Inaction Plan

, , , , , , | Working | November 5, 2019

I have an employee who has been told he is the smartest person in the room since birth. As a result, he doesn’t follow directions well because his way is always the right way and critiques or suggestions are met as personal attacks. He also feels the need to hide what he has been working on, making it difficult to gauge if he is actually as smart as he thinks he is. But boy, does he think he is smart! He is the kind of guy who thinks his work is flawless and can do no wrong but won’t look it over and promptly forgets what he did once it is not in front of his nose. 

I have begun to suspect him of plagiarizing his work to appear smart than he is. Compounded with him claiming credit for other people’s work and repeatedly throwing his coworkers under the bus for his mistakes, he is on thin ice. Long story short, I work with a liar, a cheater, and narcissist. 

I am reviewing his work one day and notice he has only completed half the requirements, despite claiming he finished it over a month ago and making comments in meetings that he has addressed any necessary changes. I shoot him an email, assuming he does have the work and it never got properly uploaded. Chaos ensues where he accuses me of bullying him and not being a team player. He makes up some excuse about how procedure should be open to interruption, before he leaves early on the grounds that I have created a toxic work environment. 

It’s safe to say the big bosses are not pleased with him, and they start the procedure to get him on an action plan, if not outright firing him. However, because my boss is going out of town, they decide to hold off on it until he gets back. I am given permission to retrain him and he is informed of it.

Fast forward to Monday morning; [Employee] apologizes to me in a vague manner. He acts like he is concerned for my mental health and tries to imply that I am overworked and being asked to do things outside of my job description. This is all false. I do not give him an inch and offer up some critique. He is visibly frustrated that I have not given into him but am staying polite. When I inform him he is still getting retrained, with [Big Boss #1] in the room, he almost throws a fit again. 

Friday, [Big Boss #1] comes back. Trying to get out of getting the training, [Employee] acts overtly friendly to me, even having his wife bring in a new kitten. We are busy with getting everything in order for a client so I hardly notice when [Employee] pulls [Big Boss #1] into my office. About thirty minutes later, [Employee] reemerges and starts derailing the entire office by apologizing and having many talks with anyone about what their issues with him are, how he can do better, etc. It turns out [Employee] was trying to get me in trouble again and claimed I was out to get him. [Big Boss #1] ended up yelling at him about causing drama. So, naturally, [Employee] causes drama.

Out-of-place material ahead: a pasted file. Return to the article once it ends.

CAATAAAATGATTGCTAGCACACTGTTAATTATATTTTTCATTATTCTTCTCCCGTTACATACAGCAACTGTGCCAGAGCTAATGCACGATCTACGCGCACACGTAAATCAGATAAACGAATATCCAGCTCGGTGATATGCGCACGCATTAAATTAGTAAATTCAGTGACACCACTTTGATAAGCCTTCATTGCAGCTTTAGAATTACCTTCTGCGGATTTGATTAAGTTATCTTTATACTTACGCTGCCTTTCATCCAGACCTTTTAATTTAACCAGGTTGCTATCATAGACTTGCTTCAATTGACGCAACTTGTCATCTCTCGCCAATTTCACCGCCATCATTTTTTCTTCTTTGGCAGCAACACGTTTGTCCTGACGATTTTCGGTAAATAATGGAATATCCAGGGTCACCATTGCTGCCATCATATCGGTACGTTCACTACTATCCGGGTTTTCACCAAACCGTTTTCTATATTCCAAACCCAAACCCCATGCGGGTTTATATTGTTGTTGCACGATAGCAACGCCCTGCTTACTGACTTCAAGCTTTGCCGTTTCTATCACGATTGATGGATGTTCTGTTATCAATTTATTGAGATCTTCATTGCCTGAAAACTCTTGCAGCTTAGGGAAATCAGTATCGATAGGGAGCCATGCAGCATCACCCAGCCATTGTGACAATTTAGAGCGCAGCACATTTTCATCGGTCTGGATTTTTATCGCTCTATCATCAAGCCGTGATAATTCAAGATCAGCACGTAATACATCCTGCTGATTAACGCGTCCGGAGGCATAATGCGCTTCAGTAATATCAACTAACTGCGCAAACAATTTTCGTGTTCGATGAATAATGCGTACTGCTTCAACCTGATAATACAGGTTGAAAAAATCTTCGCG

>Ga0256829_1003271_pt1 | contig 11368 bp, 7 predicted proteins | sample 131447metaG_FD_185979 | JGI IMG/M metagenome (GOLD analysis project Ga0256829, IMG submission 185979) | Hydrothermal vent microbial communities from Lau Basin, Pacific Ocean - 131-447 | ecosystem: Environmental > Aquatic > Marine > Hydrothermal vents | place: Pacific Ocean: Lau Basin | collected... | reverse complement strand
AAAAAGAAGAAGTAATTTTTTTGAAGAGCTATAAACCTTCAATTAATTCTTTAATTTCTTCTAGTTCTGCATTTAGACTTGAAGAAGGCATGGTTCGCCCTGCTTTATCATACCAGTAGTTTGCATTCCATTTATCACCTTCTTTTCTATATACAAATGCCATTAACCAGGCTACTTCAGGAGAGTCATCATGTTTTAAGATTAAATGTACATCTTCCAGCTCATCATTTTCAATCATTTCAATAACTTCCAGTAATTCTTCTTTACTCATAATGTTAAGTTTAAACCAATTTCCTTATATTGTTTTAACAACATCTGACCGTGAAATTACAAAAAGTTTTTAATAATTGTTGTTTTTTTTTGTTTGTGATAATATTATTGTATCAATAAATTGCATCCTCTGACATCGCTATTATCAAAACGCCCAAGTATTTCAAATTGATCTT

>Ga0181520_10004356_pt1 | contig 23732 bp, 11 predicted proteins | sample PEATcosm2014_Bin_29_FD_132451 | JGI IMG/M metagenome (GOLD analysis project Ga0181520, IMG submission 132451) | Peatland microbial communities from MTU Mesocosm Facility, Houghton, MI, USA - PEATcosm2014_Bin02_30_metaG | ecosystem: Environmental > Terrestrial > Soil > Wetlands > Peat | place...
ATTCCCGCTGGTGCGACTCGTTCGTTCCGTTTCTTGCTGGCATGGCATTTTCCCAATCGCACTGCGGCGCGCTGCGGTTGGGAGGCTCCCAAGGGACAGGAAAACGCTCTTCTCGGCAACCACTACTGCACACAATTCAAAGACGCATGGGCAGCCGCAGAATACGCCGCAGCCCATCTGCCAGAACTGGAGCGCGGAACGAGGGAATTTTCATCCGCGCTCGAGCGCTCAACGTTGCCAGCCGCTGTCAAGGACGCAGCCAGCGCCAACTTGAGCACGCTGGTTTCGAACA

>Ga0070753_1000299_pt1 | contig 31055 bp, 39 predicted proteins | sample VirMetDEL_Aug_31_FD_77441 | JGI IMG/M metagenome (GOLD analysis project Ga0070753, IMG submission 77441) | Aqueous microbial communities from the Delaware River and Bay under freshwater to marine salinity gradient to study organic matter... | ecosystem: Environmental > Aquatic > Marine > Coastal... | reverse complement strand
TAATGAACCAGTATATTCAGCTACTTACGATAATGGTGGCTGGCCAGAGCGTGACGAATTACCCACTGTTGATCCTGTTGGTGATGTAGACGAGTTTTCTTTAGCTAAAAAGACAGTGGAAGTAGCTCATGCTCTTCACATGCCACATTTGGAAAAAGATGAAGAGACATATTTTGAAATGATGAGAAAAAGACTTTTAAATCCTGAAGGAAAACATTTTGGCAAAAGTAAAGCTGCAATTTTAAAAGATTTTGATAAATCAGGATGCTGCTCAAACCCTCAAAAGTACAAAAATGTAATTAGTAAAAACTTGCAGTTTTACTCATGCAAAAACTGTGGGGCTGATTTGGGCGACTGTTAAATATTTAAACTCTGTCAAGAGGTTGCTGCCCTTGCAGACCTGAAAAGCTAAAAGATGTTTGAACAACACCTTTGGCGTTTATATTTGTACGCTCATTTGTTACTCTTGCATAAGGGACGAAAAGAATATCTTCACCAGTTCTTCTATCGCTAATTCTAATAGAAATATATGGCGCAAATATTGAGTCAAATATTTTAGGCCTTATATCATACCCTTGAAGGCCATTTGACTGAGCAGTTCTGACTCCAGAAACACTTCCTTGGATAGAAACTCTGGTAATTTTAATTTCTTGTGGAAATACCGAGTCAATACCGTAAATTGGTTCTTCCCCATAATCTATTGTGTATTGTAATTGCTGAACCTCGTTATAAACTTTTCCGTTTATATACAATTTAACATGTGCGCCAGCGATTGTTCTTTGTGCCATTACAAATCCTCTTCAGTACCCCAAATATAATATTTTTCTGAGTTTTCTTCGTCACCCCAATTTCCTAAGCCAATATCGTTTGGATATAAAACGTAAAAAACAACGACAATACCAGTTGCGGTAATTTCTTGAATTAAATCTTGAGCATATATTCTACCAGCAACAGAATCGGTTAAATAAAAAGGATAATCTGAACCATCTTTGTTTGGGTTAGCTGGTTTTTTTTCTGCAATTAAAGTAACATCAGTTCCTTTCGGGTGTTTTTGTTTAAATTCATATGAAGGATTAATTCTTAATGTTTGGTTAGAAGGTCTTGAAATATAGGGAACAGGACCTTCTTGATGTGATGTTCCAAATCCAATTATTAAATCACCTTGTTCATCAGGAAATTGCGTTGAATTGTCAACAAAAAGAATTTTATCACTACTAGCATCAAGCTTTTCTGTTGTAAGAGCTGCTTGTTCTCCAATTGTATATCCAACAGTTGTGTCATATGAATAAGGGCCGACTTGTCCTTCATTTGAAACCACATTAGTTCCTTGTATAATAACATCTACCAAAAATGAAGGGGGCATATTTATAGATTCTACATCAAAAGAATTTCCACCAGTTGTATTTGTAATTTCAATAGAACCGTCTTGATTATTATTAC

Eventually, [Big Boss #1] gets fed up with him and insists that [Employee] speak to [Big Boss #2]. She decides she doesn’t want to talk to him that day as she needs time to process. At any rate, Monday rolls around and we are still trying to get things prepared for a big client so she doesn’t speak to him. Tuesday, she leaves to go on a trip so he is put on ice for the rest of the week.

Well, [Employee] being [Employee], he thinks that he can outsmart her, and sends her an email asking to talk. She replies with a polite email saying that she is on vacation, but with clear direction to do his work and nothing else. She also reassures him that she is looking over all the information provided. This doesn’t sit right with [Employee], so on the following Monday, he sends out a letter to [Big Boss #1] that he feels [Big Boss #2] is creating drama and he can’t do better if he doesn’t know where the discontent is. Of course, [Big Boss #1] is with a large client at that time and reminds [Employee] of this, who continues to try and bully his way into a conference to bully his way out of training. [Big Boss #1] finally gets fed up and replies, “STOP BEING ANNOYING. DO YOUR WORK!”

Of course, that isn’t enough for [Employee], who then continues his tirade via text about how he is feeling singled out and he only wants to talk to [Big Boss #2]. She intervenes and ends up calling him as we are both CC’d to the tantrum. She tells [Employee] to just focus on his work and stop harassing [Big Boss #1]. There is nothing else to talk about until the Action Plan is in place. But it doesn’t end there; [Employee] sends another email minutes later about how [Big Boss #2] refuses to talk to him. Again, [Big Boss #1] reminds him to stop creating drama and calls him annoying. 

At this time, [Employee] leaves for lunch. When he comes back he acts as if nothing happened and all is good. Off to start the next bit of drama, I suppose.

As to why he hasn’t been fired yet? Because we have to document the billion ways we have tried to train him, and he still needs to be retrained next week. It is only after the Action Plan is in place and he is retrained without signs of improvement that we can take the next steps. This goes to show you can’t always fire bad workers as easily as they claim.

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